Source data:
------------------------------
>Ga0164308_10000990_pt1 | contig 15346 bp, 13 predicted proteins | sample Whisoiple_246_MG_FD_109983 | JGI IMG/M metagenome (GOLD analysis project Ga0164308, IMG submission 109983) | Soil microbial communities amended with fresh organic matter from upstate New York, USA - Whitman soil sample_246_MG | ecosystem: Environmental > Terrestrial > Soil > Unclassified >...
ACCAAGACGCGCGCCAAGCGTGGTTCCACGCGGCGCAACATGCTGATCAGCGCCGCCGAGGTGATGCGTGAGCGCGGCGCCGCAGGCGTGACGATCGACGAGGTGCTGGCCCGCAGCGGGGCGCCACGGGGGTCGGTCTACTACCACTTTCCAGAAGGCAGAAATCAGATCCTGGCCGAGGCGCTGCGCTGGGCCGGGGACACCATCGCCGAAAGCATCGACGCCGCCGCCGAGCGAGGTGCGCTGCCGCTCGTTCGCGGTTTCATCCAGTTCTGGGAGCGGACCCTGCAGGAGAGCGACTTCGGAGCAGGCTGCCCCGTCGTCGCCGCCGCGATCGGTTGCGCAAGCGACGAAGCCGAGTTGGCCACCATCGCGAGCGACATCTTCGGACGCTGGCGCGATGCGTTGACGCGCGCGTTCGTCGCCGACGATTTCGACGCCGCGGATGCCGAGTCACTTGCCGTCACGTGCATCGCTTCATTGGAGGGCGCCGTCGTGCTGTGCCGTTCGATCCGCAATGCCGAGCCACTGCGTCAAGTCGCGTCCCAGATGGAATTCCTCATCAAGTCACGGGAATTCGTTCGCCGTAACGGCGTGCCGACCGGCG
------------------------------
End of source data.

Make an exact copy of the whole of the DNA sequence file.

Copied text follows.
>Ga0164308_10000990_pt1 | contig 15346 bp, 13 predicted proteins | sample Whisoiple_246_MG_FD_109983 | JGI IMG/M metagenome (GOLD analysis project Ga0164308, IMG submission 109983) | Soil microbial communities amended with fresh organic matter from upstate New York, USA - Whitman soil sample_246_MG | ecosystem: Environmental > Terrestrial > Soil > Unclassified >...
ACCAAGACGCGCGCCAAGCGTGGTTCCACGCGGCGCAACATGCTGATCAGCGCCGCCGAGGTGATGCGTGAGCGCGGCGCCGCAGGCGTGACGATCGACGAGGTGCTGGCCCGCAGCGGGGCGCCACGGGGGTCGGTCTACTACCACTTTCCAGAAGGCAGAAATCAGATCCTGGCCGAGGCGCTGCGCTGGGCCGGGGACACCATCGCCGAAAGCATCGACGCCGCCGCCGAGCGAGGTGCGCTGCCGCTCGTTCGCGGTTTCATCCAGTTCTGGGAGCGGACCCTGCAGGAGAGCGACTTCGGAGCAGGCTGCCCCGTCGTCGCCGCCGCGATCGGTTGCGCAAGCGACGAAGCCGAGTTGGCCACCATCGCGAGCGACATCTTCGGACGCTGGCGCGATGCGTTGACGCGCGCGTTCGTCGCCGACGATTTCGACGCCGCGGATGCCGAGTCACTTGCCGTCACGTGCATCGCTTCATTGGAGGGCGCCGTCGTGCTGTGCCGTTCGATCCGCAATGCCGAGCCACTGCGTCAAGTCGCGTCCCAGATGGAATTCCTCATCAAGTCACGGGAATTCGTTCGCCGTAACGGCGTGCCGACCGGCG